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PowerTip of the Day

Using PowerShell Remoting without Domain

PowerShell 3 and later

By default, when you enable PowerShell remoting via Enable-PSRemoting, then only Kerberos authentication is enabled. This requires both computers to be in the same domain (or trusted domains), and it only works when you specify computer names (possibly including domain suffixes). It will not work across domains, outside domains, or with IP addresses.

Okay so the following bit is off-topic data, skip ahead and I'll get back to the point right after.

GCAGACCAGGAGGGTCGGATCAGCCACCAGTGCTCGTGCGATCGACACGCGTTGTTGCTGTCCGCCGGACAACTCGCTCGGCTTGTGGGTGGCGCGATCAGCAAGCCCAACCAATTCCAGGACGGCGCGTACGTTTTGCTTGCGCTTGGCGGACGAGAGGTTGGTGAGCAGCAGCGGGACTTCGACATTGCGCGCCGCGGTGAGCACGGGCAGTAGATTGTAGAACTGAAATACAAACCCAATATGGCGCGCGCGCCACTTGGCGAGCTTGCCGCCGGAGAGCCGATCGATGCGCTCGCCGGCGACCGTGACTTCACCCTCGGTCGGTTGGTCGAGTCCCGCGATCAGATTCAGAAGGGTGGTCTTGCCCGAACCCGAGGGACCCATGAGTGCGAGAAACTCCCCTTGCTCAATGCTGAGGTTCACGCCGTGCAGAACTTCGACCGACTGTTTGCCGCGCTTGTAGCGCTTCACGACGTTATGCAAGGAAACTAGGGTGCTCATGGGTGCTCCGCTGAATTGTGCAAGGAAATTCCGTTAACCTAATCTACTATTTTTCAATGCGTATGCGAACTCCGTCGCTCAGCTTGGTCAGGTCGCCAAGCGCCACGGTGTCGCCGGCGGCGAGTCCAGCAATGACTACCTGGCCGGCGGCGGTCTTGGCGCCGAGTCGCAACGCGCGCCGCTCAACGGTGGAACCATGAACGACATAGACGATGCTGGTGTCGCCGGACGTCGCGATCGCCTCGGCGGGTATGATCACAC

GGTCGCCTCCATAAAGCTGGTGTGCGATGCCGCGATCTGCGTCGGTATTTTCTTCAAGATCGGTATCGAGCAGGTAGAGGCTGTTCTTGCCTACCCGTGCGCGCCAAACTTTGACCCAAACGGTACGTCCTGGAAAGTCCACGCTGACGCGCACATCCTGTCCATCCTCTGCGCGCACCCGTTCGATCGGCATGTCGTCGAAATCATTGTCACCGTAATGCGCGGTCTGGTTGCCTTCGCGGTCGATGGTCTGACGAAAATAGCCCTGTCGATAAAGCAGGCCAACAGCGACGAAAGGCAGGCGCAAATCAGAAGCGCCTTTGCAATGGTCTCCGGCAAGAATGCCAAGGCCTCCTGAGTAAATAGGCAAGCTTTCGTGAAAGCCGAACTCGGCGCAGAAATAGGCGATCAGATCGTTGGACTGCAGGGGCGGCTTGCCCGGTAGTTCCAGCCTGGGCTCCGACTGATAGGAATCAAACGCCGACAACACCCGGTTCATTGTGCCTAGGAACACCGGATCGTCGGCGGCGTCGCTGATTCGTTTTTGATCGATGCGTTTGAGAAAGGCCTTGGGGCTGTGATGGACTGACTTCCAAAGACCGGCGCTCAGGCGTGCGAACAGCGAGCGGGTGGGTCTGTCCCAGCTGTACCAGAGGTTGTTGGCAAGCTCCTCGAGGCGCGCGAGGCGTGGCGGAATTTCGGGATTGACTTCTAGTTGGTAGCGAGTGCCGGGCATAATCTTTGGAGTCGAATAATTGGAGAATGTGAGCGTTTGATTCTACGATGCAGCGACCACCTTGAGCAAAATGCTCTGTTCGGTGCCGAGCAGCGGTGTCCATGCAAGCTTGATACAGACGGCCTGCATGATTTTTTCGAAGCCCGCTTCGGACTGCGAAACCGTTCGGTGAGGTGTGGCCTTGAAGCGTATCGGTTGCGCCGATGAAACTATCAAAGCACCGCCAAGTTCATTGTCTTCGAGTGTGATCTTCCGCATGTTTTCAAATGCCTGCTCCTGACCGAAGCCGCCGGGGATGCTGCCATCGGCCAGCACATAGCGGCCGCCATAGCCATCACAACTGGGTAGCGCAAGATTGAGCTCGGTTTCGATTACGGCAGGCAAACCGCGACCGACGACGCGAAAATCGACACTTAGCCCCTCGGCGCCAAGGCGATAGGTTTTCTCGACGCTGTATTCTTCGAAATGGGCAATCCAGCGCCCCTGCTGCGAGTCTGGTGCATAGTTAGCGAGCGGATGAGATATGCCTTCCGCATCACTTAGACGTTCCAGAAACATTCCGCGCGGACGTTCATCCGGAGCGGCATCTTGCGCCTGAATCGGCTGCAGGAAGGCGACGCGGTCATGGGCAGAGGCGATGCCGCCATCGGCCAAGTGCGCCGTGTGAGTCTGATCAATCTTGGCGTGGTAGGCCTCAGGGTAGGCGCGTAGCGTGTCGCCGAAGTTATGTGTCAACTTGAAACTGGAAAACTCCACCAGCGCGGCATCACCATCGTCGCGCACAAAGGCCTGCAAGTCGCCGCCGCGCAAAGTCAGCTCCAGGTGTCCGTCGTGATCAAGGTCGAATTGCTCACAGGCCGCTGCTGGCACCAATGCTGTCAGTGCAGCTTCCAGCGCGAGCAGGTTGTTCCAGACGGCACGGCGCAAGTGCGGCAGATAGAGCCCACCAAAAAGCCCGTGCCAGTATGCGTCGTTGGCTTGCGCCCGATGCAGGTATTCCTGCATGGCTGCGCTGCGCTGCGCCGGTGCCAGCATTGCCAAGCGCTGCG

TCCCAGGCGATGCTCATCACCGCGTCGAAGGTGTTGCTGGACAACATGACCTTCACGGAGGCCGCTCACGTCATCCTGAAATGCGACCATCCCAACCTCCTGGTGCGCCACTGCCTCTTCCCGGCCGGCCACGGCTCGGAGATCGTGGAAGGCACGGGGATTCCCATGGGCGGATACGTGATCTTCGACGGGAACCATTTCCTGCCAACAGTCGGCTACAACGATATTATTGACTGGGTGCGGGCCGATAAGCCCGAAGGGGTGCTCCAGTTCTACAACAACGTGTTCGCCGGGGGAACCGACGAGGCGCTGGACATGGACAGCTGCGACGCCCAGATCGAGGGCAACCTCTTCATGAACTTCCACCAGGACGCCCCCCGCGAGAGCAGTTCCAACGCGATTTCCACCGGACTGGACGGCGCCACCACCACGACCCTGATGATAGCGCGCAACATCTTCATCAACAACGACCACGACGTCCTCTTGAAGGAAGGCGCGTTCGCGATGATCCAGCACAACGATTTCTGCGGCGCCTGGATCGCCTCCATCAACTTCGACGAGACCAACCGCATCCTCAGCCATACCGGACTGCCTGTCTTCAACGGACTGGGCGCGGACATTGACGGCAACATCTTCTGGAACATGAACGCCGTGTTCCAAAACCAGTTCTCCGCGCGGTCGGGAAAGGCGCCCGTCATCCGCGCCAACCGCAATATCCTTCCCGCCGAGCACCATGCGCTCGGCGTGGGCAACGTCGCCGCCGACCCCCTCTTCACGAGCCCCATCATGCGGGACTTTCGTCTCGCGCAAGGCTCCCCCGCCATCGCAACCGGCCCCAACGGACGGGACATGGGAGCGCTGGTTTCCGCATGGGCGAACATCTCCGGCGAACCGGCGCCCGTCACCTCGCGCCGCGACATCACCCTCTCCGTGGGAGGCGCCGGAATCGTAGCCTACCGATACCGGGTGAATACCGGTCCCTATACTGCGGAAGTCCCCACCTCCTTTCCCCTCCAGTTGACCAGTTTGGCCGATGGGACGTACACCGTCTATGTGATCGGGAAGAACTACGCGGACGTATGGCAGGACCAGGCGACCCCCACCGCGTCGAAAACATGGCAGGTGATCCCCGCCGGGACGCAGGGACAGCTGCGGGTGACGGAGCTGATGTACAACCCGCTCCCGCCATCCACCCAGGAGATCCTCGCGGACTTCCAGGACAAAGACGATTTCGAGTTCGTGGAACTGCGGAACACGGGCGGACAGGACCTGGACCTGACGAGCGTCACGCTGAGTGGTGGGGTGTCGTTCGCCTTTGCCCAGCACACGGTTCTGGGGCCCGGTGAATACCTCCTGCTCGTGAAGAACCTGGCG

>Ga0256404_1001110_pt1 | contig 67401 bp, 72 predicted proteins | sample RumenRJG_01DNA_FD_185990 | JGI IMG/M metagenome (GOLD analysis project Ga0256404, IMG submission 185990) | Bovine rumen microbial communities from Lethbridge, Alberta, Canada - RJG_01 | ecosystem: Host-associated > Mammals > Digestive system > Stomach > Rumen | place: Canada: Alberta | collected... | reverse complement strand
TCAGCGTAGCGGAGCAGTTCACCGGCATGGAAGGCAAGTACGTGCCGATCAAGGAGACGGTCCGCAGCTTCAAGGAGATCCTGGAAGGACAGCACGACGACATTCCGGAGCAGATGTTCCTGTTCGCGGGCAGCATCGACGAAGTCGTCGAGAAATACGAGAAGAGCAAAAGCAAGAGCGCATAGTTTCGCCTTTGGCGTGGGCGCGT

To make this work, you need to make one change on the computer that initiates the remoting. In a PowerShell console with Administrator privileges, enter this:

PS> Set-Item WSMan:\localhost\Client\TrustedHosts -Value * -Force 

If that path is not available, you may have to first (temporarily) enable PowerShell remoting on that machine (using Enable-PSRemoting –SkipNetworkProfileCheck –Force).

Once you made the change, you now can authenticate using NTLM, too. Just remember that now, with domain-joined computers, you need to always submit the –Credential parameter and specify a username and enter a password.

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